Welcoming the initiative taken recently by the Director-General to establish close relations between FAO and industry within the framework of FFHC so as to reinforce humanitarian appeals by realization of the importance of participation in the program in mutual interest,
Noting with concern the dilemma that faces a large number of developing and food-deficient countries as a result of the nonavailability of fresh land for cultivation, and at the same time of the unforeseen and unprecedented pressure of growing population,
Recognizing that in this situation one of the few means of averting the catastrophe of mass hunger and malnutrition in the next few years can be the organization in these countries of Intensive cultivation of foodstuffs so as to step up the farm output in the shortest time practicable,
Realizing that such a Production drive of immediate importance would not be possible without the availability in required quantities of the essential farm production requisites, such as chemical fertilizers, pesticides and agricultural machinery,
Noting that for the domestic manufacture of farm requisites, these countries have yet to build up the necessary industrial capacity, while worldwide supply of "these Inputs to getting increasingly beyond their reach due to deterioration in the terms of trade as between agricultural and industrial products and lack of foreign exchange,
Recommends that the Director-General, in continuing his negotiations with industry, encourage increased investment in developing countries for the manufacture of Industrial inputs for agricultural production; seek the co-operation of development funding institutions and bilateral aid agencies for more adequate credit to finance necessary agricultural inputs such as fertilizers farm equipment and pesticides; and study additional measures that may be required to assure Increased production and availability of such inputs.
(Adopted 9. 12. 6 5)
Plans for the second world food congress
133. Subject to the views expressed by the Conference in paragraphs 103 and 104 of its Report, the Conference noted with approval the Director-General's proposal to summon a Second World Food Congress in 1968 and his intention to make the Indicative World Plan for Agricultural Development the central theme of that Congress. Two delegations however expressed a reservation concerning the potential cost of the Congress. The Conference also noted the Director-General's proposal for the preparation of a new series of Basic Studies, and agreed that these would serve a dual purpose of documentation for the Congress and also as a means of education for the Campaign in general.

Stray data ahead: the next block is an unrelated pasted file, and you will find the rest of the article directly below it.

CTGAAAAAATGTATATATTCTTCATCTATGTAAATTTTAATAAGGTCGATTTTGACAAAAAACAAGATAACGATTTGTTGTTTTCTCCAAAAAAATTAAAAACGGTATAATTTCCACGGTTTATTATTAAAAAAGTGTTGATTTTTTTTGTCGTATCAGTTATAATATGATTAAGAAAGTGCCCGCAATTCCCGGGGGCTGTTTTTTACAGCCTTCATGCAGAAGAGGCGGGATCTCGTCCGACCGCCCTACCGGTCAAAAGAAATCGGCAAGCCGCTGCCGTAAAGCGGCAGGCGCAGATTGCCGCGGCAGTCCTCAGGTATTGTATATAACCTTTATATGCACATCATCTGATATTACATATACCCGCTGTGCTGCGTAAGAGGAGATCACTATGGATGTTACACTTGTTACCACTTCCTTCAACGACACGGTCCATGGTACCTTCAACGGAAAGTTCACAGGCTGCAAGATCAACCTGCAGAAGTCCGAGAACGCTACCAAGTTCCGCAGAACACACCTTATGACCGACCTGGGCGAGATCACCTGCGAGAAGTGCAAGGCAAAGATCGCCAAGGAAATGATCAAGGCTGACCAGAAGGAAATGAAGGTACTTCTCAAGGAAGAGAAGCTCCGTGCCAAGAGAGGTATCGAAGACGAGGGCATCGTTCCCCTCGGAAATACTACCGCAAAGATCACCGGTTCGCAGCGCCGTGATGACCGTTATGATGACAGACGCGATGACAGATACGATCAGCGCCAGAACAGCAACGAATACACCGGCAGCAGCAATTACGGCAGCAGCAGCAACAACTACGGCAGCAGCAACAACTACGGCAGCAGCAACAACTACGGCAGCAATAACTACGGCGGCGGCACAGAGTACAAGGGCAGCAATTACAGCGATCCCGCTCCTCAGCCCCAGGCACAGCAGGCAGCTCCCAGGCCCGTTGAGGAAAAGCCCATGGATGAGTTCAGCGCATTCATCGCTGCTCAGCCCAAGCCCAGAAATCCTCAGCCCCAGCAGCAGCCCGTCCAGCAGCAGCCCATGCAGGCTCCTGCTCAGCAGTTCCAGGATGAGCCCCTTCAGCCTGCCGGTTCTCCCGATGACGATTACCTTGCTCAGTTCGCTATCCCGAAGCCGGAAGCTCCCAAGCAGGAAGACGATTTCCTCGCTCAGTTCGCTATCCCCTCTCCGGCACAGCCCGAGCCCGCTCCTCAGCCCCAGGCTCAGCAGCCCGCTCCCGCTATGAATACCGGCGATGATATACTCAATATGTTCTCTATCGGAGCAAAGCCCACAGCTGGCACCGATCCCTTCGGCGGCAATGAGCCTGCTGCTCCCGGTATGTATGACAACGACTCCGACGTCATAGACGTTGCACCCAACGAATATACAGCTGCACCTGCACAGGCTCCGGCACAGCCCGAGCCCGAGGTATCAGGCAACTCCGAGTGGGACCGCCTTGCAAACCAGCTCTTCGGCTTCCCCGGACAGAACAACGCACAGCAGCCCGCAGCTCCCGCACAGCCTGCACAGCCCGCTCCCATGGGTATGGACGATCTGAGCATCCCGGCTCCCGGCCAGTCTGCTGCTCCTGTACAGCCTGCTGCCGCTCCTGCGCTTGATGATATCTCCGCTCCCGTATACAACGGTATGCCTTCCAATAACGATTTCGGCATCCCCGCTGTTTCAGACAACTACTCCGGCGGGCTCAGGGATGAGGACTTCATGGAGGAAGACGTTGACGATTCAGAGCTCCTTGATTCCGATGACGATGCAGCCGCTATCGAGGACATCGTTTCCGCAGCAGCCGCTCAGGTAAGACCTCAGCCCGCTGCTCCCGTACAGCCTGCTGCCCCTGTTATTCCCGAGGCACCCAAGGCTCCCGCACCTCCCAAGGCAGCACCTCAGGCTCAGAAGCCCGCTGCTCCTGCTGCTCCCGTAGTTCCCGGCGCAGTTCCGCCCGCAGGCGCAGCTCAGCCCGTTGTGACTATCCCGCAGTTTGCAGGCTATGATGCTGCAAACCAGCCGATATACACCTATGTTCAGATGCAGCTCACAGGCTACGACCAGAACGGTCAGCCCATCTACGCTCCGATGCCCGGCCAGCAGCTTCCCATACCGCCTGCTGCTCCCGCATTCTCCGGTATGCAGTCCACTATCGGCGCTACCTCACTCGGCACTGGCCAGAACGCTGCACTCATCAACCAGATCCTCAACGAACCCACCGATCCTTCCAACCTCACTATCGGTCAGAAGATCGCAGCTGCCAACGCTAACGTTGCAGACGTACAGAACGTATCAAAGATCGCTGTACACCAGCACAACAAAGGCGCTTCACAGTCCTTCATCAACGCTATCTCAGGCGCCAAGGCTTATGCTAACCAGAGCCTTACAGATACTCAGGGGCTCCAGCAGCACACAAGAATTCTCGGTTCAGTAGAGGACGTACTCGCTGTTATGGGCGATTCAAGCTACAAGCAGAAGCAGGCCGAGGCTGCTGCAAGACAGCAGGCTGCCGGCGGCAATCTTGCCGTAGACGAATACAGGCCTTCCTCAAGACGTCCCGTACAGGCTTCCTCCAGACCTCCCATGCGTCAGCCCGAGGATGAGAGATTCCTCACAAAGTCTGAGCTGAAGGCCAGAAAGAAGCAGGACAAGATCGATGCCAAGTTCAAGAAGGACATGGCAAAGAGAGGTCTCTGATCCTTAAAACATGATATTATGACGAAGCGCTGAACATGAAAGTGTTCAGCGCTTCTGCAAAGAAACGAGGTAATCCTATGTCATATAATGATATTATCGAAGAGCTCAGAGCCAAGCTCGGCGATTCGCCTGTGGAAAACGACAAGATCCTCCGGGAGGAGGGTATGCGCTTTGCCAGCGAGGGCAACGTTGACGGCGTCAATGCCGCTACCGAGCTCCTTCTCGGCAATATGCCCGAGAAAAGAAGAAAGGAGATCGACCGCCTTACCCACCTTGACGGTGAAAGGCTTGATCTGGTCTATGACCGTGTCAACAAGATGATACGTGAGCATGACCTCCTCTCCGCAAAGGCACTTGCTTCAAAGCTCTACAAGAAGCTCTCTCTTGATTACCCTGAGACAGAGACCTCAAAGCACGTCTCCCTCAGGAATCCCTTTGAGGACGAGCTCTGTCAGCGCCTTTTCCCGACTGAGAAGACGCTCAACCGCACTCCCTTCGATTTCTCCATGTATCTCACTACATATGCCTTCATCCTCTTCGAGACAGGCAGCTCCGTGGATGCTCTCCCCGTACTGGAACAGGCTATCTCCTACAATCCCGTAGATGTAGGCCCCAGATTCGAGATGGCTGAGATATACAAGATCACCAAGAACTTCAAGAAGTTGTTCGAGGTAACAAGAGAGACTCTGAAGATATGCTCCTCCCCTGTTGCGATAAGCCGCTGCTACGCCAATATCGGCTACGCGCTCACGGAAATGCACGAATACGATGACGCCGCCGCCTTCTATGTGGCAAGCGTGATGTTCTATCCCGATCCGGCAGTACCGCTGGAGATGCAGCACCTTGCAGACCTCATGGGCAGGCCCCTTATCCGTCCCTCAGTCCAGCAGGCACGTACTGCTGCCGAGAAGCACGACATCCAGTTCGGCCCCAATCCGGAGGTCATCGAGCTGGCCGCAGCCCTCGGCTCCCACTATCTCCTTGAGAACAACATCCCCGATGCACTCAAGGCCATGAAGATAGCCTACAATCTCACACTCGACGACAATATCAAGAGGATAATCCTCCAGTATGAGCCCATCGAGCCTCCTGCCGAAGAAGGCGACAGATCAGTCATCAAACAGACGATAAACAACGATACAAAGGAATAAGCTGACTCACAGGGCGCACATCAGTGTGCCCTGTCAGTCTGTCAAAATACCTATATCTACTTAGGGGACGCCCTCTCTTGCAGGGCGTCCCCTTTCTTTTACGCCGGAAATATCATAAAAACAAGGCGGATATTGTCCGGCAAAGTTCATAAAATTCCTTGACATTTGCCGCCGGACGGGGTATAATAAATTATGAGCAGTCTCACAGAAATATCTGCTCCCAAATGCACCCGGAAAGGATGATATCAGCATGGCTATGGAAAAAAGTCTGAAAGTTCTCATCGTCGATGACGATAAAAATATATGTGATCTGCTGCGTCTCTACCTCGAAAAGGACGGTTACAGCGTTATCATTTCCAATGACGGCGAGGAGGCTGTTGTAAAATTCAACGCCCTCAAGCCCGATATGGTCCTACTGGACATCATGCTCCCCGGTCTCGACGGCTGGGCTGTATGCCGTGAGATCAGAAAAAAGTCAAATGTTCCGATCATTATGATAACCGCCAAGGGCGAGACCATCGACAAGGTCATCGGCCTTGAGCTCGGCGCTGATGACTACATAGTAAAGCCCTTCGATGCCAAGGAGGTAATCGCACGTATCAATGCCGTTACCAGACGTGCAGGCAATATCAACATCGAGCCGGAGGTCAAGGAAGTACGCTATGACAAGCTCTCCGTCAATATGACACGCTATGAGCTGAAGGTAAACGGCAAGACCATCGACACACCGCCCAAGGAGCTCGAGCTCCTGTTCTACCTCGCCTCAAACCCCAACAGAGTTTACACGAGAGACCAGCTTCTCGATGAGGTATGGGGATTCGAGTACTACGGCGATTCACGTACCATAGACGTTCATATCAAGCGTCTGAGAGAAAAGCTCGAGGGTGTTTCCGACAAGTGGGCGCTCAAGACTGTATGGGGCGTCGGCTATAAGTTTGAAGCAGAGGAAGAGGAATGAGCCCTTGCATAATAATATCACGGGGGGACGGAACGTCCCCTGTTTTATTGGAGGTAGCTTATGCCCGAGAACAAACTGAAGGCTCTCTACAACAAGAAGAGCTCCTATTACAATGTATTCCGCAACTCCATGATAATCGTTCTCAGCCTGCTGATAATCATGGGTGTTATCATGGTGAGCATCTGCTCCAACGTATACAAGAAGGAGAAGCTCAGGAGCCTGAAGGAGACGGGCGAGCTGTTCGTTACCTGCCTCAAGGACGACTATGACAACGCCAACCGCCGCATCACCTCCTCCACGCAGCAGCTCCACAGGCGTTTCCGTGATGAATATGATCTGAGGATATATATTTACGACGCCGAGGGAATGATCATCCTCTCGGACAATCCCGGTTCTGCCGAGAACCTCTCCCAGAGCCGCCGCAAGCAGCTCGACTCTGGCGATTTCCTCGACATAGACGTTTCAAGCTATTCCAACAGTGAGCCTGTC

134. The Conference unanimously approved the recommendation of the Council that the Campaign should be extended until the end of the United Nations Development Decade in 1970, and adopted the following resolution on the Campaign as a whole:
Resolution No. 6/65
Freedom from Hunger Campaign (FFHC)
Recalling its Resolution No. 13/59 establishing the Freedom from Hunger Campaign for the period 1960-65, and its Resolution No. 4/63 continuing Freedom from Hunger Campaign activities beyond 1965,
Haying noted the recommendations of the Forty-Third Session of the Council on the Campaign, and having received the Report of the Director-General (C 65/18)p
Decides that the Freedom from Hunger Campaign shall be continued until the end of the United Nations Development Decade in 1970, under the terms and conditions of Conference Resolution No. 13/59.
Authorizes the Director-General to make preparations for a Second World Food Congress to be held in 1968; and
Requests the Council to make suitable arrangements, in accordance with the procedures laid down at the Tenth and Twelfth Sessions of the Conference to review the plans and recommendations of the Director-General on the future of the Campaign for consideration at the Fifteenth Session of the Conference.
International rice year
135. The Conference reviewed preparations for the International Rice Year (1966), which had been declared by the Director-General following the decision taken at the Twelfth Session and further discussions at the FAO Council. The Council had agreed that the Organization should play a positive role in guiding and stimulating national action, but It emphasized that the degree of success of the scheme would mainly depend on the efforts of individual interested countries. The Council requested the Director-General to give all possible assistance and support to national programs.. within the limitations of the budget. Following the Director-General' a formal declaration of the International Rice Year on 1 July 1965, all the related activities were placed within the general framework of the Freedom from Hunger Campaign.